He comes upon a fascinating, rotating sculpture that is basically a distillation of the first movies as it contains the Lemarchand Configuration, twisting, tortured bodies, and the face of Pinhead himself. A mysterious art dealer appears, and makes arch comments about who the column really belongs to. Monroe waves a roll of cash and the art dealer takes it, saying that the column now belongs to Monroe.

There's an IKEA Joke in here somewhere that I'm too lazy to make.
There’s an IKEA Joke in here somewhere that I’m too lazy to make.

Meanwhile, we’re introduced to the movie’s real protagonist, news reporter Joey, played by Terry Farrell, who would go on to find fame as Jadzia Dax on Star Trek: Deep Space 9. Tall and statuesque, Joey is nonetheless annoyed to find herself relegated to the graveyard shift of reporting, and she’s looking for her first big break. Her father was killed in Vietnam and she is tormented by nightmares about him. While reporting on the morgue, she is startled when a team of EMTs bring in a young man who’s bloody and battered. Just as she runs toward the door to see what’s going on, hooks appear and rip him messily apart.

Perky!
Perky!

Having witnessed Some Shit, Joey begins investigating, and soon meets Terri, a club girl and ex-girlfriend of JP.

Meanwhile, JP is busy being a douche in his fancy club, The Boiler Room. Apparently he bought the place after he inherited a shitload of money from his parents. He bangs hot girls while smoking and flexing in his totally 90s apartment above the club.

BACKPFEIFENGESICHT!!!!
BACKPFEIFENGESICHT!!!!

The Pinhead of the column comes to life and begins talking to him, in a manner much more forward than in the previous films. We learn that JP murdered his parents for the money. Here, Pinhead appears as a tempter, as a devilish dealmaker who is actively trying to shape events. As we learn through Joey, Pinhead’s human side and his cenobite sides were cleft. Although he is trapped in the column, that won’t last forever, and he wants out. Pretty soon JP is killing people and feeding them to the statue in order to bring Pinhead into the world again.

As we knew it would, It Got Weird.
As we knew it would, It Got Weird.

And things go from there.

Although Hell on Earth had some truly ridiculous moments (one of the guest cenobites has CDs in his face, because again– 90s), it also has some very interesting character moments.

This wonderful moment being one of them.
This wonderful moment being one of them.

As I mentioned, Pinhead has become more villainous and displays more agency than he had previously. Doug Bradley really put in a wonderful performance and got to show some marvelous range.

Why you saucy devil!
I See What You Did There, you saucy devil!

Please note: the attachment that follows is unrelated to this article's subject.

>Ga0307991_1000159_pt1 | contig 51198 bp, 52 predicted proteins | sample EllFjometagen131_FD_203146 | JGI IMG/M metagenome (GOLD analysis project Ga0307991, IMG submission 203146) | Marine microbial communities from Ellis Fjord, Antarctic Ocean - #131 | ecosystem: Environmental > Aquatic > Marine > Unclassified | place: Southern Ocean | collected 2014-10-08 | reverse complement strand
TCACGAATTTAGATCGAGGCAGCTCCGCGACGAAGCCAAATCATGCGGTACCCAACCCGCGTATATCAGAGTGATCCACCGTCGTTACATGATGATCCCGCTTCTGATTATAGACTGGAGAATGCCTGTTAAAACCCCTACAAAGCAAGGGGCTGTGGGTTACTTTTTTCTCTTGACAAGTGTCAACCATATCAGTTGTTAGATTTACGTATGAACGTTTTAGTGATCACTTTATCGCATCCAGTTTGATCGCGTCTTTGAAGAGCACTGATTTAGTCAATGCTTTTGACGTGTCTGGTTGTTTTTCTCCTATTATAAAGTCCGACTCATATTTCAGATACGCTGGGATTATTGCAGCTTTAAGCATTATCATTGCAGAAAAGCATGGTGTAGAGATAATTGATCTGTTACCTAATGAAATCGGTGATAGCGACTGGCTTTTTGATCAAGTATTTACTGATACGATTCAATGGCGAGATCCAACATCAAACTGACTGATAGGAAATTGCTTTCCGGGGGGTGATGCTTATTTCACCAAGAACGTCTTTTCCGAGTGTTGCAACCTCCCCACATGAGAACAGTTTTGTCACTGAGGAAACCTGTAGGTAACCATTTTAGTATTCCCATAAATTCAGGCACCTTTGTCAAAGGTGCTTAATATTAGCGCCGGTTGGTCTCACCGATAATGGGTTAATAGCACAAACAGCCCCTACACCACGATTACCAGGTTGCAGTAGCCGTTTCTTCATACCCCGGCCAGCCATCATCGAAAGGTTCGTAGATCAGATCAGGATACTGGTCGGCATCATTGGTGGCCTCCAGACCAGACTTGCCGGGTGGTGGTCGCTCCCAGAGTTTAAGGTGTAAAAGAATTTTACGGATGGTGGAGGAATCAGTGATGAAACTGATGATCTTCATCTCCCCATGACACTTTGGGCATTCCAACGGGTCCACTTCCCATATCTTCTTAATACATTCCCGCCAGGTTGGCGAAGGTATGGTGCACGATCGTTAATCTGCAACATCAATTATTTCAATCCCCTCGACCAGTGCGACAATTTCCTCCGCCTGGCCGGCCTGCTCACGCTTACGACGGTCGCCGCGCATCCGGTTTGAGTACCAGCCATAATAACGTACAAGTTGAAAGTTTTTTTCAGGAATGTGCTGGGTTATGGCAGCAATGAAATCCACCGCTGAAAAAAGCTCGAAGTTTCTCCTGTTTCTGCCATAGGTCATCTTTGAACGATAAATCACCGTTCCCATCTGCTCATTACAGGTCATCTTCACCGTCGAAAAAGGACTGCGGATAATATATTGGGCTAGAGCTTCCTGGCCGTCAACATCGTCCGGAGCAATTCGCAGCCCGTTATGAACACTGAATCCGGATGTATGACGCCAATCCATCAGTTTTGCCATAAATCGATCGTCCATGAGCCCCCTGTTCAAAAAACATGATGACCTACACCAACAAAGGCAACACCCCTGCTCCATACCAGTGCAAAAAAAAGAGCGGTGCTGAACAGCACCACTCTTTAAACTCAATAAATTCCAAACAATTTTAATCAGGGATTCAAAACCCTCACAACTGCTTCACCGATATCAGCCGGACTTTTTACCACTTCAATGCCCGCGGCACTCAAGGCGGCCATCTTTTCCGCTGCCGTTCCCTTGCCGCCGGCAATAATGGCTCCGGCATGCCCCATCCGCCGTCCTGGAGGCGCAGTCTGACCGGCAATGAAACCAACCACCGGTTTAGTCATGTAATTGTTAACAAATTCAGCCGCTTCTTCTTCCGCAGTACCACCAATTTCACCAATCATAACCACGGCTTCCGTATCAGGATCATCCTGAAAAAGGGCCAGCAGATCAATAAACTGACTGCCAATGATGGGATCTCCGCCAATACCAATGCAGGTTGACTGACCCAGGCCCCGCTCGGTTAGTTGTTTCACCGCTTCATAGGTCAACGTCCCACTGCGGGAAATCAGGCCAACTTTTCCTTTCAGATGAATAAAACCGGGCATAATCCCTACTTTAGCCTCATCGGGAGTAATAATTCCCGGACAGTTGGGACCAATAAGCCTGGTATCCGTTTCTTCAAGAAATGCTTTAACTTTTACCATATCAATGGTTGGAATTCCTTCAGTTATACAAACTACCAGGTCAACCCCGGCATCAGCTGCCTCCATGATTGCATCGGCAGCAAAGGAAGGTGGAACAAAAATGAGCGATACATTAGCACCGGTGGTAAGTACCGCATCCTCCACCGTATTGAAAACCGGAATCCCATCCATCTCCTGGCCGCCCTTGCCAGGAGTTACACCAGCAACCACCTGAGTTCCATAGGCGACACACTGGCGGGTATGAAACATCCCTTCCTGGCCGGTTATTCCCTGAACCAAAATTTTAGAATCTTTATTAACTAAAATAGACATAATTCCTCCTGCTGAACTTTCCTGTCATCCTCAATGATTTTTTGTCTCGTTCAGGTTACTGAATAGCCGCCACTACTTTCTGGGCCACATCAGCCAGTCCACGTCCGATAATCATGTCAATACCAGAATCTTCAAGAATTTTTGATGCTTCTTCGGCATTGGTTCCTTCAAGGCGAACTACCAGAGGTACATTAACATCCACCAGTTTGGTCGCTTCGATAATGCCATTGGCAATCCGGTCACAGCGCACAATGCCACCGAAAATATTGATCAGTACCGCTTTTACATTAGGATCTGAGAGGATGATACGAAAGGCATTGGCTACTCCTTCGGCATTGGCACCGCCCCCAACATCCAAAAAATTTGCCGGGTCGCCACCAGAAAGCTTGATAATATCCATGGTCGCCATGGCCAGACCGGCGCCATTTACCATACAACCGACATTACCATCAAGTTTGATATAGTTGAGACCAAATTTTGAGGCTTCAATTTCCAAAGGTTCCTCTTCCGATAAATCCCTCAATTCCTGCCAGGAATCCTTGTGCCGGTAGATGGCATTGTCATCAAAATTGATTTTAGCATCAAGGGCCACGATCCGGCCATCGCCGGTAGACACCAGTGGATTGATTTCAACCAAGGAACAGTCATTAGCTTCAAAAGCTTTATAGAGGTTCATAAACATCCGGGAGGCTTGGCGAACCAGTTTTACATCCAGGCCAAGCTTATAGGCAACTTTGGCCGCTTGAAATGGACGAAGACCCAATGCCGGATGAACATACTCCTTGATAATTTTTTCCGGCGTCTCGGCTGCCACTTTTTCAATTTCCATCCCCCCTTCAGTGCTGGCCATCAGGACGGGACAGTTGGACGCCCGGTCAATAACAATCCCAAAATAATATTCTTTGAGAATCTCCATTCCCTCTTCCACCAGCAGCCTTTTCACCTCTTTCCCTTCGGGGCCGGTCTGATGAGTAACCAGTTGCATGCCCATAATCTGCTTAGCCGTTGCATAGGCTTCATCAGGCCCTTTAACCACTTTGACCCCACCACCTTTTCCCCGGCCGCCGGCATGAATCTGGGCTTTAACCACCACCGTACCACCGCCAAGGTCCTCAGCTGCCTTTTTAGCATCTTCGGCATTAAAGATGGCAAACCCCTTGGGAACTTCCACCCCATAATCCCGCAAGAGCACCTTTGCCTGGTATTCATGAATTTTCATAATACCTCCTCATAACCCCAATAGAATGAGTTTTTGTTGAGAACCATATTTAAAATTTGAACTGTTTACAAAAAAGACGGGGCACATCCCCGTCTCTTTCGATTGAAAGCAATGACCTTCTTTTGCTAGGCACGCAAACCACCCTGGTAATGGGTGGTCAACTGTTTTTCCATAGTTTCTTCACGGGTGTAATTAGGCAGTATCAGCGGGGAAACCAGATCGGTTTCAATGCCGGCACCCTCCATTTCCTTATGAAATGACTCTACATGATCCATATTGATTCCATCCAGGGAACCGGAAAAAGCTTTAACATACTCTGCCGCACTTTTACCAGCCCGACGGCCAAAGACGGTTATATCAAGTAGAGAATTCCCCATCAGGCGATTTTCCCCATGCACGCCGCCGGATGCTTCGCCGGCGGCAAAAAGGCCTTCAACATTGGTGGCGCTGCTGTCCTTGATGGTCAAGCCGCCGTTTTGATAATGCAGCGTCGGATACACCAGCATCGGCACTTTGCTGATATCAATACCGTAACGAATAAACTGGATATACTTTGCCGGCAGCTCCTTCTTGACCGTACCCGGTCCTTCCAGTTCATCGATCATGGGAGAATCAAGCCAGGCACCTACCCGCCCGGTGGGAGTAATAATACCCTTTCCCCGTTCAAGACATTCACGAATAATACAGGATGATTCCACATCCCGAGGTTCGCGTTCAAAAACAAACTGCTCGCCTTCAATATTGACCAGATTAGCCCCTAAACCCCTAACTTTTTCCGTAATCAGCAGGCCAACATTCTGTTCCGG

The relationship that develops between Joey and Terri was actually very progressive. Terri, a witness to some of the club’s insanity, is a homeless party girl whose entire life fits in her backpack, and was living with JP until he threw her out. She stole the Lemarchand Configuration before she went, and gives it to Joey.

Terri moves into Joey’s apartment and the very different women become friends. Terri is envious of Joey’s apartment and self-sufficient lifestyle, and their interaction doesn’t feel forced as they get used to each other’s funny little ways. I realized partway through the movie that it was actually passing the Bechdel test. A nice touch is the mess that Joey’s apartment becomes once Terri moves in; it’s never mentioned, but it’s just a neat little background detail that underscored their differences.

Another moment was when JP returns to the art gallery to ask about the column and finds the gallery abandoned and empty. I’m sure it was intended to be part of the Hellraiser mythos, but I laughed and wondered if the art dealer was actually some homeless guy in the right place at the right time to scam a dumbass rich kid out of some money. “Yeah, that mysterious column is totally… mysterious. *snickering* Oh I totally work here, I just wear dirty rags because I’m an edgy artist. Name your price, hotshot.” *pockets money, walks away laughing*

Pinhead slaughters his way through a crowd of Cool Club Kids and makes himself a new squad, and Joey must use the puzzle box to reunite him with his human side and defeat him. Once all is said and done, she shoves the puzzle box into wet cement, hoping it’ll be trapped for eternity and safe from human hands…

… OR SO WE THINK. As the other films have, this one left the ending open for a sequel.

Overall there were some good bones in this installment of Hellraiser, although the flesh (HA!) surrounding them was a hot mess. I thought the protagonist was interesting, particularly Joey’s subplot concerning her father, and Terri’s character and backstory were likewise compelling. I also prefer stories where Pinhead is manipulating a human agent, rather than doing things directly, but it was definitely great watching him go bonkers in the club. And seeing him reveling in his role as torturer and tempter was fun, as well.

And that was Hellraiser III: Hell On Earth! Before we conclude Hell Week, I’ll do one more post about the glorious, bizarre mess that is Hellraiser IV: Bloodline, or as I’ve been calling it, Pinhead In Space. Y’all have a great Friday!